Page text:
Shade v. Las Vegas Metropolitan Police Department et al

Filing 25

ORDER granting in part and denying in part 13 Motion to Dismiss.; Amended Complaint deadline: 21 days from the filing of this order. Signed by Chief Judge Gloria M. Navarro on 3/29/2017. (Copies have been distributed pursuant to the NEF - JM)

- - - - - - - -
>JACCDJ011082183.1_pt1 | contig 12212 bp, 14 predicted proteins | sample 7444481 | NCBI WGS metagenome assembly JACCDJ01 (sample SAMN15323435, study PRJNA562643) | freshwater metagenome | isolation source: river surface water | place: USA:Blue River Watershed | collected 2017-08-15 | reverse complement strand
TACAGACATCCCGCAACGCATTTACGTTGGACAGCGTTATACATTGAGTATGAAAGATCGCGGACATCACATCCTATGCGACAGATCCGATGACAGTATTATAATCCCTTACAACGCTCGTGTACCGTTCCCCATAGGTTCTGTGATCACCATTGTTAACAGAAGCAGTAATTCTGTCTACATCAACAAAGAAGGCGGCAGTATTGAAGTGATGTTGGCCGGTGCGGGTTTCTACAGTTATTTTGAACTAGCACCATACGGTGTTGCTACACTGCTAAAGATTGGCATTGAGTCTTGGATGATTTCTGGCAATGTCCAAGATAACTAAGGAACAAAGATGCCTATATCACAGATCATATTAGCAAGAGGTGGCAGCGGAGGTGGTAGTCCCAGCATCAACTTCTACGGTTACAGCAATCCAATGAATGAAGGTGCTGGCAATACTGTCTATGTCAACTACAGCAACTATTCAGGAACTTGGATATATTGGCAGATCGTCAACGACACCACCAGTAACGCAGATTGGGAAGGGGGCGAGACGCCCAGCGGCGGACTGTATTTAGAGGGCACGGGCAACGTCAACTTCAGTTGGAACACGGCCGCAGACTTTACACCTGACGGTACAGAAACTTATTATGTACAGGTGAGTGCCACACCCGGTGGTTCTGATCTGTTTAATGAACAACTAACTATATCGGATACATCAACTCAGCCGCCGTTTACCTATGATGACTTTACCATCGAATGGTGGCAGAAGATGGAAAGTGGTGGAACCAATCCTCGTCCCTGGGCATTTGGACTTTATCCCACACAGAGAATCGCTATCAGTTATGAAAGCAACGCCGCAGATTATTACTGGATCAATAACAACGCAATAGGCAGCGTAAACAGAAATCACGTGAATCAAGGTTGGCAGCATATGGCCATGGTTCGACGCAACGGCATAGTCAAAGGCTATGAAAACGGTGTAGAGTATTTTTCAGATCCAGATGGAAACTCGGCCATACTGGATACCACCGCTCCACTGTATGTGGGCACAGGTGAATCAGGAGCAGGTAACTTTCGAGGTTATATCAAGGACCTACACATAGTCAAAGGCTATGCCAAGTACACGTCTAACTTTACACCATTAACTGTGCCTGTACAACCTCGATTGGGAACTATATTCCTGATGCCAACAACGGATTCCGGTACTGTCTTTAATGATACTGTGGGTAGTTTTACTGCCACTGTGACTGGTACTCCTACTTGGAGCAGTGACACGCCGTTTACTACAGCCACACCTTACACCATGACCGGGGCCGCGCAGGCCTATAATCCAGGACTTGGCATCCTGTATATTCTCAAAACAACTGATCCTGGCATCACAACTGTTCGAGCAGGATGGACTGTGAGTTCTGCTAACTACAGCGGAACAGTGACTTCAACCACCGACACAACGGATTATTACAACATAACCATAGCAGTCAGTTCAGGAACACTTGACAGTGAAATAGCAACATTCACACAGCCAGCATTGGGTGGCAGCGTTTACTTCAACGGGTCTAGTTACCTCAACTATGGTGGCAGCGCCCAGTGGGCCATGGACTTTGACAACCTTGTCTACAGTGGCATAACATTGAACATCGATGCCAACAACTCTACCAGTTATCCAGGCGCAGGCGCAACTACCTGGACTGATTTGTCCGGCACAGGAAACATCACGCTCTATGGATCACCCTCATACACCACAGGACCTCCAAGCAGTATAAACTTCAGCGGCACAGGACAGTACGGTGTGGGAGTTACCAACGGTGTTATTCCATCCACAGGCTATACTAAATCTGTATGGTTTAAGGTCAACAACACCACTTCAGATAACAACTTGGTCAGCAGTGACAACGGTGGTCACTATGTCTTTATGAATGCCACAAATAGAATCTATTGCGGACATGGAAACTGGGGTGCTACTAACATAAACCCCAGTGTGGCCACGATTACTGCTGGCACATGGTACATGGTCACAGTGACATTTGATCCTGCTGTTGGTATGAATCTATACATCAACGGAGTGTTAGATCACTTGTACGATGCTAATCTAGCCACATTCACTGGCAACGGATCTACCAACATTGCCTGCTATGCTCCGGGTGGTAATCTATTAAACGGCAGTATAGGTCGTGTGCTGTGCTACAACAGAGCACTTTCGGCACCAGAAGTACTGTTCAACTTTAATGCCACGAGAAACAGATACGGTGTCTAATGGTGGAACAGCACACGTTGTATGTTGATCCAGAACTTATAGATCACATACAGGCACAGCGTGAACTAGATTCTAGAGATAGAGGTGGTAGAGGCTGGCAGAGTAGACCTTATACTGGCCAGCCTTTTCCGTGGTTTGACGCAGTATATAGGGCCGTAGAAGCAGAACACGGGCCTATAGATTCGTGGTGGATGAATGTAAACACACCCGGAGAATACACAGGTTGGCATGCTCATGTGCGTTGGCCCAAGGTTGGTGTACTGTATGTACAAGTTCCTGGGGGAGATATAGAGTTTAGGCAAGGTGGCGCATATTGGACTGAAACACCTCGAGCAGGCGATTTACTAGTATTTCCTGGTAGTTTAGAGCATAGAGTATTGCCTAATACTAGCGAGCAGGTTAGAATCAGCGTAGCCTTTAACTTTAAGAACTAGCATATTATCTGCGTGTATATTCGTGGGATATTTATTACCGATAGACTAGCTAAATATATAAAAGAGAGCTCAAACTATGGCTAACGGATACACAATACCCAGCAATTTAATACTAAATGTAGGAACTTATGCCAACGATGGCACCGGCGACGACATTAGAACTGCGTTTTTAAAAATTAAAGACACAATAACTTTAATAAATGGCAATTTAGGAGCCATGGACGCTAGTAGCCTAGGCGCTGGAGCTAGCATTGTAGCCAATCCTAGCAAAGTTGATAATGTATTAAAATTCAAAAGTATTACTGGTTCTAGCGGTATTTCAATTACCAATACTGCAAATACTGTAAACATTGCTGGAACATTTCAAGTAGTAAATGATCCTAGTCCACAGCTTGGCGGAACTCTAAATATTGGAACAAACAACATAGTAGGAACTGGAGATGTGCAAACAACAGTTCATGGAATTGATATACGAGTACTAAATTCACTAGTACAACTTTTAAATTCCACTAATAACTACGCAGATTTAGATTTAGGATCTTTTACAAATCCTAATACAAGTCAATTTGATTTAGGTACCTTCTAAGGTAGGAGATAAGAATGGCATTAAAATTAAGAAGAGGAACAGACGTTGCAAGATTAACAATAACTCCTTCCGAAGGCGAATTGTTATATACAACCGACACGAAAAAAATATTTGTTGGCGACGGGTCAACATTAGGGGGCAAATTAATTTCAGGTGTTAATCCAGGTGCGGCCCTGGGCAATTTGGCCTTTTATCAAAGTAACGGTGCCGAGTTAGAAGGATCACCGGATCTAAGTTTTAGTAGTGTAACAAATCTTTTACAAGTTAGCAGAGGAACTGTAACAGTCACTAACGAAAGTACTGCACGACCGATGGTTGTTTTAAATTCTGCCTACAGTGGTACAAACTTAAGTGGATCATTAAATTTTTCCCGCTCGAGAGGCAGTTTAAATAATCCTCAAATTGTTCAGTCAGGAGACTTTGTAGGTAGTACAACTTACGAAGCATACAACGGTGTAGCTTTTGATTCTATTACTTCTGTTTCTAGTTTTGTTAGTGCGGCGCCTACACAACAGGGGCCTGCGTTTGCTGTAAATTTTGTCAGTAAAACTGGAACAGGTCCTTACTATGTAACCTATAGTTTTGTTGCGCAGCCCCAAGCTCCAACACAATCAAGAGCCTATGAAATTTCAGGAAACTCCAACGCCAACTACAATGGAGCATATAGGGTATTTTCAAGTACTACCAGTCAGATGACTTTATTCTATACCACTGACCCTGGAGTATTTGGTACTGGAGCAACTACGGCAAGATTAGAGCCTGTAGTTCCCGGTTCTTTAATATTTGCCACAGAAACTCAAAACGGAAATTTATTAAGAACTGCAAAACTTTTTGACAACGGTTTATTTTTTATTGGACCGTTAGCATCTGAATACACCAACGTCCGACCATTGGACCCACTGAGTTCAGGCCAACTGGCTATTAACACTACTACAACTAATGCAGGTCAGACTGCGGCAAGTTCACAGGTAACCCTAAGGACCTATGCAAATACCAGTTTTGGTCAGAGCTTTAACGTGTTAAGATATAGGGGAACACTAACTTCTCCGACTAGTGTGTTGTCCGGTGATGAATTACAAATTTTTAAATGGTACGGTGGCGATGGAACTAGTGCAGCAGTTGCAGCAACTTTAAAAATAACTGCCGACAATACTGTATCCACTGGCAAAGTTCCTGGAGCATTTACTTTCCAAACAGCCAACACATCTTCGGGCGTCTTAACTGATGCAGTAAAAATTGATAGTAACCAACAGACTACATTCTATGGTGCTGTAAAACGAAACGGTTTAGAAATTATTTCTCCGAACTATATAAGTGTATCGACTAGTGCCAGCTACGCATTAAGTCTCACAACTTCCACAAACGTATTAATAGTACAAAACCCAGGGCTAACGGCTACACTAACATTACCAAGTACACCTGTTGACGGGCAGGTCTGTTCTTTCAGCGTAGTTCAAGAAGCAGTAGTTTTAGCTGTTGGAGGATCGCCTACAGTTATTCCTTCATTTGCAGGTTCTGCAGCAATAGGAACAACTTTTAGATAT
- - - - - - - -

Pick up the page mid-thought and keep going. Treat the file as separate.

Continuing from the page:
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1 UNITED STATES DISTRICT COURT 2 DISTRICT OF NEVADA 3 LOWELL SHADE, JR., 4 Plaintiff, 5 vs. 6 7 LAS VEGAS METROPOLITAN POLICE DEPARTMENT, et al., 8 Defendants. 9 ) ) ) ) ) ) ) ) ) ) Case No.: 2:16-cv-00872-GMN-VCF ORDER Pending before the Court is the Motion to Dismiss, (ECF No. 13), filed by Defendants 10 11 Las Vegas Metropolitan Police Department (“LVMPD”) and Officers Anthony Ash, Jonathan 12 Smith, John Collins, Jerrod Grimmett, Sgt. McGrath, and David Dockendorf (“Officer 13 Defendants”) (collectively “Defendants”). Plaintiff Lowell Shade, Jr. (“Plaintiff”) filed a 14 response, (ECF No. 16), and Defendants filed a reply, (ECF No. 17). For the reasons discussed 15 herein, Defendants’ Motion to Dismiss is GRANTED in part and DENIED in part. 16 I. 17 BACKGROUND This case arises out of an alleged unlawful search and seizure involving marijuana plants 18 at Plaintiff’s residence. At the time of the incident, Plaintiff was a minor living with his 19 parents. (See Compl ¶¶ 1, 22, ECF No. 1). 20 Plaintiff alleges that on March 19, 2011, Defendants illegally entered and searched 21 Plaintiff’s home under the pretext of conducting a “premises freeze.” (Id. ¶ 21). Plaintiff 22 claims this search occurred “without consent, exigent circumstances, or a warrant . . . .” (Id. ¶ 23 11). Using information obtained in this search, Plaintiff alleges that Defendant Grimmett 24 acquired a search warrant from Justice of the Peace Melanie Tobiasson. (Id.). 25 Page 1 of 12 In acquiring this warrant, Plaintiff asserts that “Defendant Grimmett deliberately omitted 1 2 exculpatory information from [the] search warrant to mislead the magistrate.” (Id. ¶ 12). 3 Specifically, Plaintiff alleges that Defendant Grimmett: (1) omitted that Defendant Ash lied to 4 Plaintiff’s parents to gain entry into the residence; and (2) omitted that Plaintiff’s parents had a 5 “physician’s exemption to grow an excess number of medical marijuana plants.” (Id. ¶¶ 12, 13). 6 Plaintiff further alleges that “Defendant Grimmett falsely stated that [Plaintiff’s parents’] 7 cultivation of medical marijuana plants was ‘in excess of the Nevada law.”’ (Id. ¶ 13). Absent 8 these misrepresentations, Plaintiff alleges that Defendants “lacked probable cause to believe a 9 crime had been committed.” (Id. ¶ 14). After obtaining the warrant, Plaintiff alleges that Defendants “illegally searched 10 11 Plaintiff’s residence in violation of [his] Fourth Amendment Rights.” (Id. ¶ 23). During this 12 search, Plaintiff claims he was “held inside the residence by the Defendants. . . while the 13 Defendants displayed their firearms and weapons.” (Id. ¶ 24). According to Plaintiff, 14 Defendants “maliciously executed the illegal search warrant because LVMPD has de facto 15 policies to ignore Nevada’s medical marijuana statutes and violate the constitutional rights of 16 medical marijuana patients and their family members.” (Id. ¶ 15). 17 On April 15, 2016, Plaintiff filed his Complaint before this Court, alleging two causes of 18 action: (1) Unlawful search and seizure in violation of 42 U.S.C. § 1983 and the Fourth 19 Amendment; and (2) Monell violation under 42 U.S.C. § 1983. (Id. ¶¶ 20–35). On May 27, 20 2016, Defendants filed the instant Motion seeking dismissal on both of Plaintiff’s claims. (Mot. 21 to Dismiss, ECF No. 13).1 22 23 24 25 1 Defendants request that the Court take judicial notice of two court documents that show the search warrant and supporting declaration referenced in the Complaint. (Def.’s Request, ECF No. 14); see also United States v. Wilson, 631 F.2d 118, 119 (9th Cir. 1980) (stating that a court may take judicial notice of court records in another case). Plaintiff does not contest the accuracy of these documents. Accordingly, the Court takes judicial notice. Page 2 of 12 1 2 II. LEGAL STANDARD Rule 12(b)(6) of the Federal Rules of Civil Procedure mandates that a court dismiss a 3 cause of action that fails to state a claim upon which relief can be granted. See North Star Int’l 4 v. Ariz. Corp. Comm’n, 720 F.2d 578, 581 (9th Cir. 1983). When considering a motion to 5 dismiss under Rule 12(b)(6) for failure to state a claim, dismissal is appropriate only when the 6 complaint does not give the defendant fair notice of a legally cognizable claim and the grounds 7 on which it rests. See Bell Atl. Corp. v. Twombly, 550 U.S. 544, 555 (2007). In considering 8 whether the complaint is sufficient to state a claim, the Court will take all material allegations 9 as true and construe them in the light most favorable to the plaintiff. See NL Indus., Inc. v. 10 11 Kaplan, 792 F.2d 896, 898 (9th Cir. 1986). The Court, however, is not required to accept as true allegations that are merely 12 conclusory, unwarranted deductions of fact, or unreasonable inferences. See Sprewell v. Golden 13 State Warriors, 266 F.3d 979, 988 (9th Cir. 2001). A formulaic recitation of a cause of action 14 with conclusory allegations is not sufficient; a plaintiff must plead facts showing that a 15 violation is plausible, not just possible. Ashcroft v. Iqbal, 556 U.S. 662, 678 (2009) (citing 16 Twombly, 550 U.S. at 555) (emphasis added). In order to survive a motion to dismiss, a 17 complaint must allege “sufficient factual matter, accepted as true, to state a claim to relief that 18 is plausible on its face.” Id. “A claim has facial plausibility when the plaintiff pleads factual 19 content that allows the court to draw the reasonable inference that the defendant is liable for the 20 misconduct alleged.” Id. 21 “Generally, a district court may not consider any material beyond the pleadings in ruling 22 on a Rule 12(b)(6) motion . . . . However, material which is properly submitted as part of the 23 complaint may be considered on a motion to dismiss.” Hal Roach Studios, Inc. v. Richard 24 Feiner & Co., 896 F.2d 1542, 1555 n.19 (9th Cir. 1990) (citations omitted). Similarly, 25 “documents whose contents are alleged in a complaint and whose authenticity no party Page 3 of 12 1 questions, but which are not physically attached to the pleading, may be considered in ruling on 2 a Rule 12(b)(6) motion to dismiss” without converting the motion to dismiss into a motion for 3 summary judgment. Branch v. Tunnell, 14 F.3d 449, 454 (9th Cir. 1994). Under Federal Rule 4 of Evidence 201, a court may take judicial notice of “matters of public record.” Mack v. S. Bay 5 Beer Distrib., 798 F.2d 1279, 1282 (9th Cir. 1986). Otherwise, if the district court considers 6 materials outside of the pleadings, the motion to dismiss is converted into a motion for 7 summary judgment. See Fed. R. Civ. P. 12(d); Arpin v. Santa Clara Valley Transp. Agency, 261 8 F.3d 912, 925 (9th Cir. 2001). 9 If the court grants a motion to dismiss, it must then decide whether to grant leave to 10 amend. Pursuant to Rule 15(a), the court should “freely” give leave to amend “when justice so 11 requires,” and in the absence of a reason such as “undue delay, bad faith or dilatory motive on 12 the part of the movant, repeated failure to cure deficiencies by amendments previously allowed, 13 undue prejudice to the opposing party by virtue of allowance of the amendment, futility of the 14 amendment, etc.” Foman v. Davis, 371 U.S. 178, 182 (1962). Generally, leave to amend is 15 only denied when it is clear that the deficiencies of the complaint cannot be cured by 16 amendment. See DeSoto v. Yellow Freight Sys., Inc., 957 F.2d 655, 658 (9th Cir. 1992). 17 III. DISCUSSION 18 1. Unlawful Search and Seizure in Violation of 42 U.S.C. § 1983 19 To sustain an action under section 1983, a plaintiff must show: (1) that the conduct 20 complained of was committed by a person acting under color of state law; and (2) that the 21 conduct deprived the plaintiff of a federal constitutional or statutory right.” Wood v. Ostrander, 22 879 F.2d 583, 587 (9th Cir. 1989). In the Complaint, Plaintiff appears to advance four separate 23 theories to support his claim for unlawful search and seizure. These include: (1) illegal entry 24 under a false pretext; (2) judicial deception to obtain an invalid warrant; (3) illegal search of 25 Page 4 of 12 1 Plaintiff’s residence; and (4) illegal seizure of Plaintiff’s person. The Court addresses the 2 sufficiency of each theory in turn. 3 a) Illegal Entry Under a False Pretext Plaintiff alleges that Defendants “made unlawful entry into Plaintiff’s residence without 4 5 consent, exigent circumstances, or a warrant,” and such entry occurred “under the pretext of 6 conducting a premises freeze.” (Compl. ¶¶ 11, 21). Additionally, Plaintiff alleges that 7 “Defendant Ash lied to the Plaintiff’s parents in a ruse to gain entry into the residence.” (Id. ¶ 8 12). 9 The Fourth Amendment bars only those searches and seizures that are unreasonable. 10 Skinner v. Railway Labor Executives’ Assn., 489 U.S. 602, 613 (1989). In general, the search 11 of a house or office is not reasonable without a warrant issued on probable cause. Maryland v. 12 Buie, 494 U.S. 325, 331 (1990). However, there are certain circumstances where the public 13 interest is such that a warrant is not required. Id. For instance, police may enter a home without 14 a warrant where they possess probable cause and exigent circumstances exist. Murdock v. 15 Stout, 54 F.3d 1437, 1440 (9th Cir. 1995). Exigent circumstances include “those circumstances 16 that would cause a reasonable person to believe that entry . . . was necessary to prevent physical 17 harm to the officers or other persons, the destruction of evidence, the escape of the suspect, or 18 some other consequence improperly frustrating legitimate law enforcement efforts.” Id. at 1441 19 (quoting United States v. Lai, 944 F.2d 1434, 1442 (9th Cir. 1991)). 20 Plaintiff’s factual allegations do not support a finding that Defendants’ entry of his 21 residence was illegal. As noted above, conclusory, unwarranted deductions of fact, or 22 unreasonable inferences are insufficient to state a claim. See Sprewell, 266 F.3d at 988. Here, 23 the Complaint provides no factual context to Defendants’ entry beyond the conclusory 24 statements that it was “illegal” and without “exigent circumstances.” While Plaintiff does 25 Page 5 of 12 1 allege that the search occurred “under the pretext of conducting a premises freeze,” this alone 2 does not plausibly establish that the underlying justification for the search was illegal. 3 Plaintiff’s allegations that Defendant Ash used a “ruse” to gain entry are similarly 4 insufficient. In the Fourth Amendment context, a “ruse” only becomes a search if it intrudes on 5 a person’s reasonable, subjective expectation of privacy. United States v. Garcia, 997 F.2d 6 1273 (9th Cir. 1993). Here, the Complaint does not allege any facts related to whether the 7 “ruse” falls into this category. Furthermore, by not providing any context as to the actions that 8 constituted the “ruse,” the Complaint also fails to provide Defendants fair notice of the grounds 9 for the claim. Twombly, 550 U.S. at 555. Accordingly, the Complaint fails to plausibly allege 10 11 12 an illegal entry claim in violation of Plaintiff’s constitutional rights. b) Judicial Deception to Obtain an Invalid Warrant Plaintiff alleges that “[t]he fact that [his] parents were lawful medical marijuana patients, 13 in possession of a physician’s exemption, demonstrated the absence of any illegal activity, or 14 mere suspicion of illegal activity, at the Plaintiff’s residence to support the issuance of a search 15 warrant.” (Compl. ¶ 17). Specifically, Plaintiff asserts that “Defendant Grimmett obtained an 16 invalid search warrant by deliberately omitting the facts that Plaintiff’s parents had been 17 granted a physician’s exemption to grow an excess number of medical marijuana plants . . . 18 [and] falsely stated that Plaintiff’s parent’s cultivation of medical marijuana was ‘in excess of 19 Nevada law.’” (Id. ¶ 22). 20 The Fourth Amendment prohibits a search conducted pursuant to “an ill-begotten or 21 otherwise invalid warrant.” Bravo v. City of Santa Maria, 665 F.3d 1076, 1083 (9th Cir. 2011). 22 To establish a judicial deception claim under § 1983, a plaintiff must “(1) establish that the 23 warrant affidavit contained misrepresentations or omissions material to the finding of probable 24 cause, and (2) make a ‘substantial showing’ that the misrepresentations or omissions were 25 made intentionally or with reckless disregard for the truth.” Id. at 1083. The “materiality” Page 6 of 12 1 element in a judicial deception claim is a question of law for the court. See Butler v. Elle, 281 2 F.3d 1014, 1024 (9th Cir. 2002). 3 4 5 6 7 At issue here is whether the allegedly omitted and misrepresented facts were material to the finding of probable cause. The relevant Nevada marijuana law states: 1. Except as otherwise provided in this section and NRS 453A.300, a person who holds a valid registry identification card issued for the person pursuant to NRS 453A.220 or 453A.250 is exempt from state prosecution for . . . (a) possession, delivery or production of marijuana. 8 ***** 9 10 11 12 13 14 15 16 4. If the persons described in subsection 3 possess, deliver or produce marijuana in an amount which exceeds the amount described in paragraph (b) of that subsection, those persons: (a) Are not exempt from state prosecution for possession, delivery or production of marijuana. (b) May establish an affirmative defense to charges of possession, delivery, or production of marijuana . . . in the manner set forth in NRS 453A.310. Nev. Rev. Stat. Ann § 453A.200 (2011) (emphasis added). 17 18 19 20 1. Except as otherwise provided in this section and NRS 453A.300, it is an affirmative defense to a criminal charge of possession, delivery or production of marijuana . . . that the person charged with the offense: (a) Is a person who: 21 ***** 22 23 24 25 (3) Possesses, delivers, or produces marijuana only in the amount described in paragraph (b) of subsection 3 of NRS 453A.200 or in excess of that amount if the person proves by a preponderance of the evidence that the greater amount is medically necessary as determined by the person’s attending physician . . . . Page 7 of 12 1 2 Nev. Rev. Stat. Ann § 453A.310 (emphasis added). By the clear language of the statute, Plaintiff’s parents were not exempt from 3 prosecution by virtue of having a “physician’s exemption” to grow an excess number of 4 marijuana plants. Such exemption is only relevant as an affirmative defense after criminal 5 charges are brought and the exemption is proven applicable by a preponderance of evidence. 6 Accordingly, the omission of this information was not material to an initial finding of probable 7 cause. See Sinclair v. City of Grandview, 973 F. Supp. 2d 1234, 1251 (E.D. Wash. 2013) 8 (holding that the existence of a medical marijuana permit as an affirmative defense was 9 immaterial to a finding of probable cause for a search warrant); see also Rocha v. County of 10 Tulare, Cal., 627 Fed. Appx. 623, 624 (9th Cir. 2015) (“Without more, Rocha’s allegation that 11 defendants knew he possessed a medical marijuana recommendation does not negate probable 12 cause . . . .”). 13 Nonetheless, Plaintiff also alleges that Defendant Grimmett “falsely stated that 14 Plaintiff’s parent’s cultivation of medical marijuana was ‘in excess of Nevada law.’” (Id. ¶ 22). 15 On this point, the Complaint appears to contradict itself. Plaintiff simultaneously alleges that 16 his parents were not cultivating medical marijuana in excess of Nevada law, and yet asserts that 17 issuance of the search warrant was improper because “Plaintiff’s parents had been granted a 18 physician’s exemption to grow an excess number of medical marijuana plants.” (Id.). As 19 alleged, the fact that Plaintiff’s parents had an exemption to grow an excess number of plants 20 would not render Defendant Grimmett’s statement false. Accordingly, the Court finds that 21 Plaintiff has failed to plausibly allege a judicial deception claim. 22 23 24 c) Illegal Search of Plaintiff’s Residence Plaintiff alleges that after obtaining the illegal search warrant, “Defendants and each of them illegally searched Plaintiff’s residence in violation of [his] Fourth Amendment rights. (Id. 25 Page 8 of 12 1 ¶ 23). This allegation is premised on the invalidity of the search warrant and therefore fails for 2 the same reasons as detailed above. 3 4 d) Illegal Seizure of Plaintiff’s Person Plaintiff alleges that “[he] was illegally seized by all of the Defendants because [he] was 5 held inside the residence by the Defendants, and each of them, while the Defendants displayed 6 their firearms and weapons.” (Id. ¶ 24). According to Plaintiff, “[a]ny reasonable person who is 7 detained by an armed law enforcement officer would not reasonably believe that they were free 8 to leave.” (Id.). 9 “[A] person has been ‘seized’ within the meaning of the Fourth Amendment only if, in 10 view of all of the circumstances surrounding the incident, a reasonable person would have 11 believed that he was not free to leave.” United States v. Mendenhall, 446 U.S. 544, 554 (1980). 12 The Supreme Court has noted that “because it is well known that most officers are armed, the 13 presence of a holstered firearm is unlikely to be coercive absent active brandishing of the 14 weapon.” United States v. Drayton, 536 U.S. 194, 195 (2002). 15 Drawing reasonable inferences in favor of Plaintiff, the allegation that Defendants 16 “displayed” their firearms is sufficient to support a theory that Defendants seized Plaintiff. 17 However, this is not the end of the analysis. In order for a seizure to violate the Fourth 18 Amendment, it must also be unreasonable. Skinner, 489 U.S. at 613. Here, the 19 unreasonableness of the seizure is tied to Plaintiff’s other insufficiently pled theories. On its 20 own, the Complaint only alleges that Plaintiff was “illegally seized” by being held in his 21 residence. This conclusory fact alone is inadequate to state a plausible claim for illegal seizure. 22 Based on the foregoing, the Court finds that Plaintiff has failed to state a claim for unlawful 23 search and seizure and grants dismissal on this claim. 24 25 Page 9 of 12 1 2. Monell Violation Under 42 U.S.C. § 1983 2 Plaintiff alleges that “LVMPD has de facto policies to ignore Nevada’s medical 3 marijuana statutes and violate the constitutional rights of medical marijuana patients and their 4 family members.” (Compl. ¶ 24). 5 To bring a claim for the deprivation of a constitutional right by a local governmental 6 entity, Plaintiff must establish that the alleged violation was attributable to the enforcement of a 7 municipal custom or policy. Monell v. Dep’t of Soc. Servs, 436 U.S. 658, 690 (1978) (“Local 8 governing bodies, therefore, can be sued directly under § 1983 for monetary, declaratory, or 9 injunctive relief where . . . the action that is alleged to be unconstitutional implements or 10 executes a policy statement, ordinance, regulation, or decision officially adopted and 11 promulgated by that body’s officers”). Thus, to survive a motion to dismiss, Plaintiff must 12 have asserted facts making each of the following elements plausible: (1) that he possessed a 13 constitutional right of which he was deprived; (2) that the municipality had a policy; (3) that 14 this policy ‘amounts to deliberate indifference’ to the [P]laintiff’s constitutional right; and (4) 15 that the policy is the ‘moving force behind the constitutional violation. See Oviatt By & 16 Through Waugh v. Pearce, 954 F.2d 1470, 1474 (9th Cir. 1992). 17 Defendants argue that Plaintiff’s Monell claim fails because the allegations in the 18 Complaint are “both conclusory and contrary to the law.” (Mot. to Dismiss 14:28–15:2). In the 19 Ninth Circuit, “a claim of municipal liability under [section] 1983 is sufficient to withstand a 20 motion to dismiss even if the claim is based on nothing more than a bare allegation that the 21 individual officers’ conduct conformed to official policy, custom, or practice.” AE ex rel. 22 Hernandez v. Cnty. of Tulare, 666 F.3d 631, 636 (9th Cir. 2012) (citation omitted). 23 Plaintiff’s Complaint alleges that Defendants’ unconstitutional actions occurred pursuant 24 to LVMPD’s customs, policies, practices, and procedures. (Compl. ¶ 29). Accordingly, under 25 controlling Ninth Circuit law, Plaintiff’s Complaint sufficiently alleges the requisite official policy. However, as Plaintiff has failed to establish a violation of constitutional rights under his Page 10 of 12 1 first cause of action, this element is likewise absent here. For this reason, the Court grants 2 dismissal on this claim.2 3 3. Leave to Amend 4 Rule 15(a)(2) of the Federal Rules of Civil Procedure permits courts to “freely give 5 leave [to amend] when justice so requires.” Fed. R. Civ. P. 15(a)(2). The Ninth Circuit “ha[s] 6 held that in dismissing for failure to state a claim under Rule 12(b)(6), ‘a district court should 7 grant leave to amend even if no request to amend the pleading was made, unless it determines 8 that the pleading could not possibly be cured by the allegation of other facts.’” Lopez v. Smith, 9 203 F.3d 1122, 1127 (9th Cir. 2000) (quoting Doe v. United States, 58 F.3d 494, 497 (9th Cir. 10 1995)). 11 The Court finds that Plaintiff may be able to plead additional facts to support both 12 causes of action in the Complaint. Accordingly, the Court will grant Plaintiff leave to file an 13 amended complaint.3 Plaintiff shall file his amended complaint within twenty-one days of the 14 date of this Order if he can allege sufficient facts that plausibly establish his claims against 15 Defendants. Failure to file an amended complaint by this date shall result in the Court 16 dismissing this action. 17 4. Request to Strike Impertinent Material 18 Defendant Dockendorf moves to strike impertinent material from the Complaint 19 pursuant to Federal Rule of Civil Procedure 12(f). (Mot. to Dismiss 12:1–4). Specifically, 20 Defendant Dockendorf moves to strike the portion of paragraph 8 stating: “As an LVMPD 21 lieutenant, Defendant Dockendorf has a history of concocting ill conceived schemes that have 22 resulted in the violations of citizens’ civil rights.” (See Compl. ¶ 8). In response, Plaintiff 23 24 25 Defendants also request dismissal of Plaintiff’s prayer for punitive damages. Punitive damages are a remedy and not an independent claim. See Douglas v. Miller, 864 F. Supp. 2d 1205, 1220 (W.D. Okla. 2012). Therefore, punitive damages are not properly subject to a motion to dismiss under 12(b)(6). 3 As the Court is granting leave to amend, the Court finds it premature to rule on Defendants’ qualified immunity argument. 2 Page 11 of 12 1 argues that the language is “relevant to his Monell claim and Dockendorf’s liability.” (Pl.’s 2 Response 15:11–12, ECF No. 16). Under Rule 12(f), a “court may strike from a pleading . . . any redundant, immaterial, 3 4 impertinent, or scandalous matter.” Righthaven LLC v. Democratic Underground, LLC, 791 F. 5 Supp. 2d 968, 977 (D. Nev. 2011). Here, Plaintiff’s statement is too vague and conclusory to 6 be material to any issue in the Complaint. Accordingly, the Court grants the request to strike 7 the language from the Complaint. 8 IV. 9 10 11 CONCLUSION IT IS HEREBY ORDERED that Defendants’ Motion to Dismiss, (ECF No. 13), is GRANTED in part and DENIED in part. IT IS FURTHER ORDERED that Plaintiff’s claims are DISMISSED without 12 prejudice. Plaintiff shall have twenty-one days from the filing of this Order to file an amended 13 complaint. Failure to file an amended complaint by this date shall result in the Court 14 dismissing this action. 15 16 29 DATED this _____ day of March, 2017. 17 18 19 ___________________________________ Gloria M. Navarro, Chief Judge United States District Judge 20 21 22 23 24 25 Page 12 of 12